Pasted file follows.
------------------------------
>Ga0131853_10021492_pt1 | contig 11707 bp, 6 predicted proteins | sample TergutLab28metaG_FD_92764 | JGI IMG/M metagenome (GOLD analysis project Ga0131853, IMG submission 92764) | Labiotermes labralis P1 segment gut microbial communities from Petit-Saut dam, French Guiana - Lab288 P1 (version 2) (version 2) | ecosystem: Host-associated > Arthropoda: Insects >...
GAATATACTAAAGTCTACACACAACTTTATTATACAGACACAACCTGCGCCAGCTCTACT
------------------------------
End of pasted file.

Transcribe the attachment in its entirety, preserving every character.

>Ga0131853_10021492_pt1 | contig 11707 bp, 6 predicted proteins | sample TergutLab28metaG_FD_92764 | JGI IMG/M metagenome (GOLD analysis project Ga0131853, IMG submission 92764) | Labiotermes labralis P1 segment gut microbial communities from Petit-Saut dam, French Guiana - Lab288 P1 (version 2) (version 2) | ecosystem: Host-associated > Arthropoda: Insects >...
GAATATACTAAAGTCTACACACAACTTTATTATACAGACACAACCTGCGCCAGCTCTACT